Red glaze on white clay. Liking.

 Not sure about this one below. What do you think?
Too much?

But I'm sure about these below- they're very nice!

Liking the color combination...
Compare that tray with the wavy edge with one without, in a different color scheme. Both nice. The front one is a little fancier.
Similar forms, yet different

I'm playing with snakeskin texture on these (below) thrown-slab vessels. Black underglaze under red glaze. Hmm...jury is still out.
Snakeskin texture

Looking down into the bottom of the kiln after unloading the rest...Don't want to subject the tulipieres to thermal shock so they are not yet unloaded. They are sculptural pieces, thrown and assembled from various parts. I will let them cool in the kiln.
Tulipieres...and cups. Complex design next to simple.
Maybe I'll see you at the show on Sunday! Come visit and see the work in person!

Monday, November 12, 2012

Potters Guild Show Results, and Onward!

Sunday was a fun day. Noon to five p.m. I was with the Potters Guild of NJ ( at our annual holiday show and sale.

As shows go, this is lots of fun, although I don't make much money. Some shows are good money and some I do for other reasons; this one's in the second category. In a room with about 39 other potters, it's pretty hard to stand out! I just make what I like to make and set it up as nicely as I can, and assume I'll sell a few good pieces even with all the fine competition of my colleagues. So it went.

I have a new banner!

My colleagues range from fairly new with clay to very experienced. Aesthetics are all over the place, and this is part of the excitement of this show. "Putting on a show" for me is like it was when I was little- let's make up stuff and get people to see it!

Today I am throwing (turning) flat slabs with finger ridges, on my potter's wheel, and laying them out to firm up on sheet rock "boards." I trail a spiral of black underglaze on some of them. When they firm up a little (I am too impatient to wait enough), I toss them in a particular way (with a pulling motion) on the boards, stretching and thinning them by doing this a few times. (The spirals of underglaze stretch, too.) Then I drape them into oval bowls coated inside with canola oil or WD-40 (to prevent them sticking) for support, and do some edge smoothing.
Fast-drying the freeform bowls in their "cradles" on my space heater. Hoping to bisque fire them tomorrow!

It's fun and relatively fast. Kind of like piecrust without the rolling pin. I like the free forms of the resulting bowls. Here's the first one, without the black underglaze.
This one was made from a white clay bat pad I used under bats of brown clay, which caused the darker spiral serendipitously...a story for another day.

If you want some better explanation of this technique, with photos, let me know in Comments, and I'll write up a how-to blog post! Meanwhile, back to the studio. This afternoon I have pieces that are already bisqued, ready to glaze for next Sunday's show in New City, NY!

Monday, November 5, 2012

Glazed Pot Photos + Show Information

Just a quick update.
You saw these appetizer plates and this platter in the raw state in my post from October 12th. Here they are glazed!
Appetizer plates- perfect small serving size; stoneware fired to approx. 2200 F (^6)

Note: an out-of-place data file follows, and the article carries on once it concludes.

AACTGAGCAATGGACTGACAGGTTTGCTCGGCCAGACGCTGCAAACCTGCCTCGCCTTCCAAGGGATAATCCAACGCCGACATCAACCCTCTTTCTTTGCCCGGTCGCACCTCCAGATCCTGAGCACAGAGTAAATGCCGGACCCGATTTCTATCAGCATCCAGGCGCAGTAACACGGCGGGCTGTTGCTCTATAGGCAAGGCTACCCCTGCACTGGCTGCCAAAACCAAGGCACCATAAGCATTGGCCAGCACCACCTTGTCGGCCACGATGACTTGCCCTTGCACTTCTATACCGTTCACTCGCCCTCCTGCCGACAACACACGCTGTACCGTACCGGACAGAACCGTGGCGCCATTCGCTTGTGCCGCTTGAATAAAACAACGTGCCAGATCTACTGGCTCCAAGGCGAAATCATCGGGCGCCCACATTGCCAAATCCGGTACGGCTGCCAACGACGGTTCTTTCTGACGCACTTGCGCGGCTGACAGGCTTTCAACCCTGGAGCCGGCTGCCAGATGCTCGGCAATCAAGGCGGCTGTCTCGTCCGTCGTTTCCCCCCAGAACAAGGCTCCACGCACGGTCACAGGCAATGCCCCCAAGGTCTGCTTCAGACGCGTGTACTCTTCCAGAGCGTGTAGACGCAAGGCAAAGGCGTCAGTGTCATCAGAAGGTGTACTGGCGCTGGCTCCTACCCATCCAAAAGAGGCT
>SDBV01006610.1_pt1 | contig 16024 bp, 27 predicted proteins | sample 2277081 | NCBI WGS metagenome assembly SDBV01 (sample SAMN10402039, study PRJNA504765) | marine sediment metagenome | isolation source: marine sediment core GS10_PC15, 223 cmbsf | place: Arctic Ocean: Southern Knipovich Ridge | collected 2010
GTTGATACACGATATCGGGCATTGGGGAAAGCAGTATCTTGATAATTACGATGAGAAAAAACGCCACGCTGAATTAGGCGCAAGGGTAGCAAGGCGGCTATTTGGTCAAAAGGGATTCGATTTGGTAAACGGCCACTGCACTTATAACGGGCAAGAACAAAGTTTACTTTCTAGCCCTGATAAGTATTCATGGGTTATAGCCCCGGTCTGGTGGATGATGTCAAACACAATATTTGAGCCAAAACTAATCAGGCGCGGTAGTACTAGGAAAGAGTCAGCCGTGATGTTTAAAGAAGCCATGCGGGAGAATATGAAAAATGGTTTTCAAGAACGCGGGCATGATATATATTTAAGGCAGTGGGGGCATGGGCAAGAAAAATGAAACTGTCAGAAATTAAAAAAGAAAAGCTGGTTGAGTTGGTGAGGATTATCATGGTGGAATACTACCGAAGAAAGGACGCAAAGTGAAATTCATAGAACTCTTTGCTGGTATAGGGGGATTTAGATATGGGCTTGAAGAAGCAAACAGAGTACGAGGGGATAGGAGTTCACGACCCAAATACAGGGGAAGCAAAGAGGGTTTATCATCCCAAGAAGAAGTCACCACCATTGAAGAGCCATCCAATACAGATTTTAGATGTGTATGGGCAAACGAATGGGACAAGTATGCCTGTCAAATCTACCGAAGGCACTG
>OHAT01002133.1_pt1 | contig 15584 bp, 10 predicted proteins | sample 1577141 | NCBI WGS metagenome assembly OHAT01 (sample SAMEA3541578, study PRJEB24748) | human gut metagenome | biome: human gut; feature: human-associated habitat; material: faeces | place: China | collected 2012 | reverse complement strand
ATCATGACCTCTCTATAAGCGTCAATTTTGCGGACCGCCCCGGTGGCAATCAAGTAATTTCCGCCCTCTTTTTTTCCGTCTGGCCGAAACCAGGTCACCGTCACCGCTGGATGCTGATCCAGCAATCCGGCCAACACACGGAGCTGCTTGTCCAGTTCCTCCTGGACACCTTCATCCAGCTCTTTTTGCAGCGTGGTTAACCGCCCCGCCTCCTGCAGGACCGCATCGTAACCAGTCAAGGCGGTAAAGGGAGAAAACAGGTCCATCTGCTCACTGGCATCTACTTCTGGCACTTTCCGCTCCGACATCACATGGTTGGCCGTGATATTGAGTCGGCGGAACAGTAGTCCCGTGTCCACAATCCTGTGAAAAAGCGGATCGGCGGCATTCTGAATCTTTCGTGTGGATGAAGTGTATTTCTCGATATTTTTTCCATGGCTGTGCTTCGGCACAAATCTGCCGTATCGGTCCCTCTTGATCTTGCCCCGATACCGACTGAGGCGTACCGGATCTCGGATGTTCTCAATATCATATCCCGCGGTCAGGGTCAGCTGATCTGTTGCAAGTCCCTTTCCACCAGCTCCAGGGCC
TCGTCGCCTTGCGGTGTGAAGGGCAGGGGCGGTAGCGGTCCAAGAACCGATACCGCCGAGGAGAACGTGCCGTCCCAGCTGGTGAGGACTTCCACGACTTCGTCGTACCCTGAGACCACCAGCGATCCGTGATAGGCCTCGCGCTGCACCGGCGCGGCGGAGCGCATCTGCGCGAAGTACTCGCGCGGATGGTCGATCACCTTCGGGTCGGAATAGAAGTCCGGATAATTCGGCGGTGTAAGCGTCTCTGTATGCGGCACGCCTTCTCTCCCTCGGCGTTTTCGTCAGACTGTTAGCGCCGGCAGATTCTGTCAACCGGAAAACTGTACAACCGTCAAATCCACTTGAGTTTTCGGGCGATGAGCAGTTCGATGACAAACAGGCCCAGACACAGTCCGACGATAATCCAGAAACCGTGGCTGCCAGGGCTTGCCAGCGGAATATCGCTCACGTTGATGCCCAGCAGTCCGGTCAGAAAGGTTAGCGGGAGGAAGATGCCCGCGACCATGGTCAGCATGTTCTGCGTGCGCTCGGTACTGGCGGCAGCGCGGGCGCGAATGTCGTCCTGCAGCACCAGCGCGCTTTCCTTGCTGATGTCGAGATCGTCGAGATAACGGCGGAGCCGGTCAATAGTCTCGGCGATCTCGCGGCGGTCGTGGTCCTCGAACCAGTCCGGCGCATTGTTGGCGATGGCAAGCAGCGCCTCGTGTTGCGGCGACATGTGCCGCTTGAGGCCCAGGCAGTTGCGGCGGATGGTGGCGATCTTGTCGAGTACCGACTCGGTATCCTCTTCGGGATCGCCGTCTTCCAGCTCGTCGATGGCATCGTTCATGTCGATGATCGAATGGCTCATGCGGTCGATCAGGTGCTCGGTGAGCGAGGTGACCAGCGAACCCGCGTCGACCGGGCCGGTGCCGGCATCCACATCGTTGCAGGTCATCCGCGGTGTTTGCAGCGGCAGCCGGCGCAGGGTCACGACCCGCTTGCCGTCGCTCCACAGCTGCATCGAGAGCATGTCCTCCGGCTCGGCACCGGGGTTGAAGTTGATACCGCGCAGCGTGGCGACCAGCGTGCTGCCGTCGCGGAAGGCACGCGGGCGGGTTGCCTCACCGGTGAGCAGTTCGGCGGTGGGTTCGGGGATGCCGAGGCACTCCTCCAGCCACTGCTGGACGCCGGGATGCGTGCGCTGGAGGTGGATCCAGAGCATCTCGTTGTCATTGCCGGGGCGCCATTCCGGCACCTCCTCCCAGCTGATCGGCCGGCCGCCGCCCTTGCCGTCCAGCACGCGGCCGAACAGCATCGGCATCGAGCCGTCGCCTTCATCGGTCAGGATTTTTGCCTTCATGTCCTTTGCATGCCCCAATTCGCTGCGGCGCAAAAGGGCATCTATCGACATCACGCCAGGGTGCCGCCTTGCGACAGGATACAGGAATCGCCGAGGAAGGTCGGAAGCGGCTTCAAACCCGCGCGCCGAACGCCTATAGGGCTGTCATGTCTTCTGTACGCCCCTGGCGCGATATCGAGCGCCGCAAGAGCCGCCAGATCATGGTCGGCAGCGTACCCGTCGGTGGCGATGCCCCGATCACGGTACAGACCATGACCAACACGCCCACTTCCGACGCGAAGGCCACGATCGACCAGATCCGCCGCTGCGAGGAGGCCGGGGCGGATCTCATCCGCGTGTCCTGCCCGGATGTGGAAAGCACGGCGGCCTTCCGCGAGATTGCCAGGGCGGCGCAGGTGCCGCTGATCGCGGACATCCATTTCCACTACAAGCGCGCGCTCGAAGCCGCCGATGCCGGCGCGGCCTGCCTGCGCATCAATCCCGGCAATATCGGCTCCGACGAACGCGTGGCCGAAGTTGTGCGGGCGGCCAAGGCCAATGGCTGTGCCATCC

Platter, approx. 12.5" x 11", stoneware, black underglaze, three glazes, ^6

You can click on the images to see them better.
Just a teaser: here is a washing cup from the first glaze fire in my new kiln. The glazes came out wonderful.
Washing cup, stoneware, 3 overlapping glazes, ^6

Three-footed Vase, about 10" tall, underglaze, latex resist, 3 overlapping glazes, ^6
Again (as in previous posts), feel free to visit me and see my work at the Potters Guild show this Sunday, November 11, 12-5, 1459 Deer Path, Mountainside, NJ., Community Presbyterian Church (social hall)---assuming the power is on and we can have the show! I will also be at the Nanuet Hebrew Center Arts Festival next Sunday, November 18 at 411 South Little Tor Road,  New City, NY 10956, 10 a.m. to 5 p.m. 

Sunday, November 4, 2012

From Hurricane Sandy to Wee Willie Winkie

On October 29th, Hurricane Sandy blew out the lights. She forcibly shut appliances and phones. The hum of household motors began a four-day rest. The friendly faint grind of the heat going on stopped cold. Except for the mild ticking of the battery powered wall clock in my studio, all the sounds of electricity underlying life at home became silent.

Even our cellphones did not have reception.

We played Scrabble by candlelight, bundled in layers of clothing.

Half a lifetime ago, when I bought my Lockerbie kickwheel (non-electric), I said, "I can even use it in a power outage!" But I never did. Blackouts rarely last more than a couple of hours.

But Hurricane Sandy left a swath of destruction in our state. The electric company gave an estimate of six days without power (mercifully, our house did not go this long).

The Luddite living inside of me rose weirdly happily to the occasion. Down to the studio with a handful of candles!

And what to make?
Had to bleach out the photo so you could see me in the low light!

Candleholders, of course! Wee Willie Winkie candleholders, in fact!

           "Wee Willie Winkie running through the town
             Up the stairs and down the stairs in his nightgown!
             Tapping at the windows, calling at the locks,
             'Are the babies in their beds? For now it's ten o'clock!'"

In my childhood book of nursery rhymes, this is the candleholder Willie carried:
My friend calls them Jack-Jumped-Over-the-Candlesticks.

 ...and mugs, too! Because when the power goes out and the temperature outside and inside drops, you need, at the very least, candlelight and tea.

I would have fired them in the kiln, too, if only it was not electric...

Look for these among other pottery I will be showing on Sunday, November 11, 12-5 p.m., (assuming the show will not be canceled due to power being out,) at the Potters Guild Show and Sale in the social hall of the Community Presbyterian Church, 1459 Deer Path, Mountainside, NJ.

Keep warm!